The Ugly, the Bad, and the Good

Over these last two decades, I have asked myself the same question that I know others ask when they hear about my sex crime. How could you do such a thing? Since my release from prison in 2018, I have learned a lot about myself and my crime through Sexual Offender Treatment and my own research and self-reflection. This kind of soul searching and critical thinking was not possible before my 2008 incarceration, but those 10 years in prison and subsequent years on parole have given me the opportunity to read about, reflect on and understand my past behavior, and I am continuing to educate myself and to grow into a healthier human being.

I’ve learned that people’s behaviors are strongly determined by several motivational factors, and I’ve applied this to my sex crime to better understand it. Biologically, humans have a need for sex, but my past drug addiction to methamphetamine intensified desire and arousal to unnatural levels. According to a 2020 study by Johns Hopkins, there is a direct link between methamphetamine use and risky sexual behavior due to the amped-up sex drive paired with a loss of inhibitory control. The intense sexual high spurred on by meth created an inappropriate sexual thought and also subdued my ability to resist that thought or urge. In 2005, I was ignorant of the facts and dangers associated with meth, but I have since learned of the phenomenon of “sex and meth” and that it even has its own name, chemsex. As mentioned, at the forefront of my past drug addiction, not only were my sexual urges far stronger than normal but my judgment was seriously impaired. This was a recipe for disaster because my spouse was often gone or had locked herself up in her room, and my victim, a minor, was left in my care.

Another thing I have come to realize is that the unhealthy household in which I was living at the time of my crime was a huge factor in the development of my deviant sexual behavior. Even though the relationship with my then-wife was extremely toxic, I did everything I could and anything she asked in order to keep her from walking out. This was due to my deeply-rooted abandonment issues. Because my parents gave me up as a ward of the court at age 9, I viewed any relationship, even one as flawed as what I had with my spouse, as better than no relationship at all. For fear of being abandoned again and for fear of losing my two small sons at the time, I allowed her to control almost every aspect of my life. This meant losing not only ties with friends and family (eventually, no one would come around her), but it also meant giving up employment to satisfy her request of my doing so. My decision to remain married to this woman meant losing custody of my 5-year-old daughter from a previous marriage, meant being exposed to excessive drug use and verbal abuse, and it meant being the victim of recurrent infidelity. I was completely emasculated, belittled, and psychologically destroyed. With regard to my crime, I felt I had nothing left to lose.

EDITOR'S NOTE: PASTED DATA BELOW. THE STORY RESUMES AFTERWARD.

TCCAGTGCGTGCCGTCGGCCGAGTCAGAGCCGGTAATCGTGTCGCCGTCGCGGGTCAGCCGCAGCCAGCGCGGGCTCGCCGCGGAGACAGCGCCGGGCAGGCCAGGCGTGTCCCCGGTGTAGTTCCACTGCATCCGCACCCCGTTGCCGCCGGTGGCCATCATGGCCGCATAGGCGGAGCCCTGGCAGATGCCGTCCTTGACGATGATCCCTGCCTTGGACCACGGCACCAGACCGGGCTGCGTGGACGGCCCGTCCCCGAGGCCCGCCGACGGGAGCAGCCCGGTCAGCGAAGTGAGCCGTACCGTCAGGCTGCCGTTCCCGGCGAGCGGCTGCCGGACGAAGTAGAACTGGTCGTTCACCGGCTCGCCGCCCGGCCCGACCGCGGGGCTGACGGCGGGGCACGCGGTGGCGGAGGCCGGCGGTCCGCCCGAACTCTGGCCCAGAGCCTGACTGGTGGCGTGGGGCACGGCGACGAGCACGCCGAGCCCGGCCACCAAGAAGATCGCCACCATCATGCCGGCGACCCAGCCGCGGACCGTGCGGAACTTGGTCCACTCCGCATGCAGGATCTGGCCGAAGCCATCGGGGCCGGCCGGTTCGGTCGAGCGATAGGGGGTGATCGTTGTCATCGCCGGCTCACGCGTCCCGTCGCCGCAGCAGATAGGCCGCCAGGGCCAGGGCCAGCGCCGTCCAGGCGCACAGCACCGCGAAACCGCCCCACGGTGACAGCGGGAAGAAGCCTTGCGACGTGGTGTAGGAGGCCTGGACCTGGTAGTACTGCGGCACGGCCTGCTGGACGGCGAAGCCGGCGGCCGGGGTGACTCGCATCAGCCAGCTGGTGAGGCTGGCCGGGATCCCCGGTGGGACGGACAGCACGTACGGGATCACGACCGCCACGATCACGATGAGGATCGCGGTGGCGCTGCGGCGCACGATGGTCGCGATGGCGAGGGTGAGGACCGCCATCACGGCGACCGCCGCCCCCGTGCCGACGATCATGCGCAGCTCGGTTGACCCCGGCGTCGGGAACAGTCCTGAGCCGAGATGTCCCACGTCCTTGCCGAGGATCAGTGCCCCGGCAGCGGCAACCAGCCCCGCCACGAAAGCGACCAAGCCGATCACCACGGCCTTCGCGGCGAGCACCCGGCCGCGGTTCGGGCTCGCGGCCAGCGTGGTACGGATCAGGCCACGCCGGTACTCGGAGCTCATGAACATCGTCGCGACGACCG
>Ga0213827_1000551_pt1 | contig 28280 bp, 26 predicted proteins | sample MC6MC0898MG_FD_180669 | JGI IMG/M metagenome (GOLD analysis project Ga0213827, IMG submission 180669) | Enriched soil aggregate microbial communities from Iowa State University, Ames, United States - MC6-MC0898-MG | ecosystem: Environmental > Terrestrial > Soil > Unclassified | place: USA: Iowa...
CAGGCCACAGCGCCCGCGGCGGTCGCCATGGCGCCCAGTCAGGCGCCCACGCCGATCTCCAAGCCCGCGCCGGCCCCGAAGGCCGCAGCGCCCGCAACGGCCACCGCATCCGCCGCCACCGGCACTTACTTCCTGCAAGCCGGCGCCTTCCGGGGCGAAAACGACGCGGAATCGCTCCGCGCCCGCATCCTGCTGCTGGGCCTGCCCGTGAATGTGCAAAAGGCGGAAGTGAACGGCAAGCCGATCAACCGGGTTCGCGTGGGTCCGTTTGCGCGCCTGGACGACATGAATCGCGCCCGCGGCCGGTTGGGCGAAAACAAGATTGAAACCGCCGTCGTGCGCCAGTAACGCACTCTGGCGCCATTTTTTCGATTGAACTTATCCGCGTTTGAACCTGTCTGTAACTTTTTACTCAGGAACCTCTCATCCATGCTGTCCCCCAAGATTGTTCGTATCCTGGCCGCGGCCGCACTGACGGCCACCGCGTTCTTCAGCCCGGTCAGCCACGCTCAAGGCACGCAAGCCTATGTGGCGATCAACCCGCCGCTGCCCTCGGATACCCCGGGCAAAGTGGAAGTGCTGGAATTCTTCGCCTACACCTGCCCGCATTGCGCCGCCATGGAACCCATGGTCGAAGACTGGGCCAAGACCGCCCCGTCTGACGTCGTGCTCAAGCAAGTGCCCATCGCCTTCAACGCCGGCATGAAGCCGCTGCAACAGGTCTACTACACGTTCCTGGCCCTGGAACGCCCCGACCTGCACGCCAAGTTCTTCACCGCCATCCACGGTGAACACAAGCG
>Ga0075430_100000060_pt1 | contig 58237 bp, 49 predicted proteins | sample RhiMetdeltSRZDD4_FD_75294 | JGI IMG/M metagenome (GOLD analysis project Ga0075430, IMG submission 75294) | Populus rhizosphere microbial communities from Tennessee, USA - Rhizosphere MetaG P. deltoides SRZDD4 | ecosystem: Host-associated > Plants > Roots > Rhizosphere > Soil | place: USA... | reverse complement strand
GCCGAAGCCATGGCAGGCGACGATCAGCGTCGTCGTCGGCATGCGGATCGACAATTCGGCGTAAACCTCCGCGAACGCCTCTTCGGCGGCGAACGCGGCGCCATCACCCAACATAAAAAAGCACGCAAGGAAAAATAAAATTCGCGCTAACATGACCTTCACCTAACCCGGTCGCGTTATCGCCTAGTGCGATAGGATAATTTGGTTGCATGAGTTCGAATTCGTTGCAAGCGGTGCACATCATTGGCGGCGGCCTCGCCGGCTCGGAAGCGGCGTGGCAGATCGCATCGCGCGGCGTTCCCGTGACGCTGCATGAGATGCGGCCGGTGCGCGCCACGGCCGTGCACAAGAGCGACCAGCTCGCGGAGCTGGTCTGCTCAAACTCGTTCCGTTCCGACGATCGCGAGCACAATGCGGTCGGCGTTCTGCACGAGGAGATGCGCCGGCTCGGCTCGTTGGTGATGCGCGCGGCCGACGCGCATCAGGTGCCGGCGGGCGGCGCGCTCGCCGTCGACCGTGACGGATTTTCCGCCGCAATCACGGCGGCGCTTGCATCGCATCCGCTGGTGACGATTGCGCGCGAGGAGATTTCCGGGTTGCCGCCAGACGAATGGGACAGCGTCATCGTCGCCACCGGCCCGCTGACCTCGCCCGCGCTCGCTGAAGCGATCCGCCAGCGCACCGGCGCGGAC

Cognitively, I had the mentality of a pubescent boy, and although it’s embarrassing to admit, I was reading at a 3rd-grade level when I entered prison. My arrested development was due to a combination of neglect, within both my childhood home and later in group homes, and subsequent poor attendance at school. As a child, my parents rarely engaged with me and consistently found ways to keep me out of sight and out of their hair, and once they turned me over to the state, I stopped attending school with any regularity. The resulting cognitive deficits led me to make poor judgments throughout my teens and twenties, and then in my thirties to erroneously engage with my victim as a peer, or an equal. At that time, I didn’t see my victim as a child or someone younger than me because, within that dysfunctional household, my spouse treated us both as incompetent and annoying children, which forced an unnatural and inappropriate aliance between me and my stepdaughter. I didn’t recognize any of this then, but I see it clearly now.